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Thursday, August 9 • 4:00pm - 4:20pm
Space Use 2 Track: Behavioral and Spatial Response of the European Roe Deer to Supplementary Feeding Management

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AUTHORS: Nathan Ranc, Department of Organismic and Evolutionary Biology, Harvard University, and Department of Biodiversity and Molecular Ecology - Research and Innovation Centre, Fondazione Edmund Mach, San Michele all’ Adige, Italy; Paul Moorcroft, Department of Organismic and Evolutionary Biology, Harvard University; Tobia Sforna, Department of Biodiversity and Molecular Ecology - Research and Innovation Centre, Fondazione Edmund Mach, Italy, and Life Science Department, University of Trieste; Whitney Hansen, Department of Organismic and Evolutionary Biology, Harvard University; Federico Ossi, Department of Biodiversity and Molecular Ecology - Research and Innovation Centre, Fondazione Edmund Mach, Italy; Priscilla Bonanni, Department of Biodiversity and Molecular Ecology - Research and Innovation Centre, Fondazione Edmund Mach, Italy, and Department of Biology and Biotechnology ‘Charles Darwin’, University of Rome ‘La Sapienza’, Italy; Alessandro Brugnoli, Enrico Ferraro – Associazione Cacciatori Trentini, Italy; Francesca Cagnacci, Department of Organismic and Evolutionary Biology, Harvard University, and Department of Biodiversity and Molecular Ecology – Research and Innovation Centre, Fondazione Edmund Mach, Italy

ABSTRACT: The supplementary feeding of ungulates, which is widespread across North America and Europe, typically seeks to improve individual and population performance, compensate for the loss of habitat, and improve hunting opportunities [1]. However, despite its prevalence as a management strategy, this practice can have significant impacts on individual movement and space-use patterns [2]. We aimed at evaluating the behavioral and spatial response of European roe deer (Capreolus capreolus) to spatiotemporal dynamics in supplementary feeding management. To address this question, we captured and tagged nine individual roe deer with GPS collars in an area with supplementary feeding (Eastern Italian Alps). We monitored the availability of food at the feeding stations on a weekly basis from January to May to obtain a temporal classification of feeding site management into two states: active (available feed) or inactive (unavailable). We examined each individual’s space-use patterns in relation to temporally-dynamic food availability at intensively attended, focal feeding sites. We computed three metrics of space-use in subsequent alternate periods of food provisioning at focal feeding sites: home range size (95% multiple convex polygon, MCP), and spatial overlap and centroid distance between subsequent home range cores (50% MCP). Furthermore, we investigated the periodicity of movement recursions towards feeding sites using spectral analysis. For each existing feeding site, we generated a presence- absence (P/A) time series using a 50 m buffer. Individual feeding site time series were then aggregated based on management status to obtain both active and inactive feeding site P/A time series. We conducted two Fourier analyses on active and inactive time series to assess landscape-level response to management, and a wavelet analysis on focal feeding site time series to evaluate temporal patterns in periodicity [3].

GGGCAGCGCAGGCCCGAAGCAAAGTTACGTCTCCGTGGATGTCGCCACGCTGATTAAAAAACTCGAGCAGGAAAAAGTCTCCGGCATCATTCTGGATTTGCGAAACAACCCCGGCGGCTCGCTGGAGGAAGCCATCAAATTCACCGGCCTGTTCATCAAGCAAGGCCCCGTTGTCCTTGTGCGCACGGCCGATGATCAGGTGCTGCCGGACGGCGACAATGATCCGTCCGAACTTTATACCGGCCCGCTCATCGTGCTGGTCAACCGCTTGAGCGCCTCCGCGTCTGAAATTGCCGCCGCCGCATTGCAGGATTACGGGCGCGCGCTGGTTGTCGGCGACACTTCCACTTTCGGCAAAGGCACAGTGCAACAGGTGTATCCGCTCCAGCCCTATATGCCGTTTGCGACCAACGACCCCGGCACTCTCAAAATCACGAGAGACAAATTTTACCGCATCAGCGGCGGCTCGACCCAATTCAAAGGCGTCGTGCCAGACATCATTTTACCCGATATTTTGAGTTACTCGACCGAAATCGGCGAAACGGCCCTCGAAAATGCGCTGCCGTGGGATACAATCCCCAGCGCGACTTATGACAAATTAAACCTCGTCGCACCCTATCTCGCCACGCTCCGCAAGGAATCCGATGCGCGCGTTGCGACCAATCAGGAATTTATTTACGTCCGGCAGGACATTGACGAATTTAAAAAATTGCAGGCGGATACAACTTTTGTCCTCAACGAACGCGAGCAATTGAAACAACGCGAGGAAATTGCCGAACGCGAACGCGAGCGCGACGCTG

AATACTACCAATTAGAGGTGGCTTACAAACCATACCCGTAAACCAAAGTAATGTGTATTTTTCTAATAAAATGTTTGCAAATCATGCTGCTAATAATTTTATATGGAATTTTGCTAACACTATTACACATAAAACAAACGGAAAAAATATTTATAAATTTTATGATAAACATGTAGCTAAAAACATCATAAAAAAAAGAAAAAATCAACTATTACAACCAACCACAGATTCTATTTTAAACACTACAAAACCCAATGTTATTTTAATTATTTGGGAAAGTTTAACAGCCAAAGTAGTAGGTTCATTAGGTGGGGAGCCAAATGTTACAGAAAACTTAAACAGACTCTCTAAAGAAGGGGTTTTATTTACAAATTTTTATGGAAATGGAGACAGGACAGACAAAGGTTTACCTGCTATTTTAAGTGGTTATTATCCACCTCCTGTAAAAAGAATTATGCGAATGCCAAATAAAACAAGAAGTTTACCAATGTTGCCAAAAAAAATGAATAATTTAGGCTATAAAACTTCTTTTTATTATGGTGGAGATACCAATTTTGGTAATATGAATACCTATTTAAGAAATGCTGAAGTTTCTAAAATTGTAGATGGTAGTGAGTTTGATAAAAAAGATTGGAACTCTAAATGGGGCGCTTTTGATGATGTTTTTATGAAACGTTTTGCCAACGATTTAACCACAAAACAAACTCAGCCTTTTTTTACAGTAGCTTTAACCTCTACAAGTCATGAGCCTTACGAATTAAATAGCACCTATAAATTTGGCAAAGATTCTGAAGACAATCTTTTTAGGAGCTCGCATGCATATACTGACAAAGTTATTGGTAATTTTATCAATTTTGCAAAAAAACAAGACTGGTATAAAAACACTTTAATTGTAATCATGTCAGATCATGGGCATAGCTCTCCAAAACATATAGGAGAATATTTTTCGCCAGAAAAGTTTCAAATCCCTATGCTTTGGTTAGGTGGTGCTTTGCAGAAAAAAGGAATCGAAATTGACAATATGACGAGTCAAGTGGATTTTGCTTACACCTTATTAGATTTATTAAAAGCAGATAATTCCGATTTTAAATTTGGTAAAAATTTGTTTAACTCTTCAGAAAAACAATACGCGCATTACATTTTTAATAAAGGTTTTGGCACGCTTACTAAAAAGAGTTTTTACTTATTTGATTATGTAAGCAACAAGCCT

The home range size was unaffected by feeding site management (active: mean = 46.78 ha,
CI = 18.01 - 71.55; inactive: mean = 45.70 ha, CI = 32.67 - 58.73; paired t test: t = -0.10, df = 8, p-value = 0.92, n = 9). However, management influenced the location of the home range core: successive home range cores barely overlapped (mean = 20%, CI = 0 - 42%) and were relatively distant (mean = 284 m, CI = 145 - 422 m). Roe deer recursions showed a consistently clear peak at 24-h periodicity for active feeding sites, whereas this characteristic circadian signal was weak or absent for inactive sites (Fig. 1). In addition, disruptions of recursions towards focal feeding sites were consistently observed following supplementary feed depletion (Fig. 2). Our results suggest that roe deer shift space-use in response to spatiotemporal dynamics in supplemental resource availability. Specifically, we found a reallocation of movement and home range cores towards active feeding sites, and a temporary decline in movement recursions towards inactive sites. These findings are concordant with previous studies demonstrating a high plasticity in feeding site use of the European roe deer [4], as well as space-use implications of supplemental feeding [5].


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Thursday August 9, 2018 4:00pm - 4:20pm
Assembly Hall B

Attendees (5)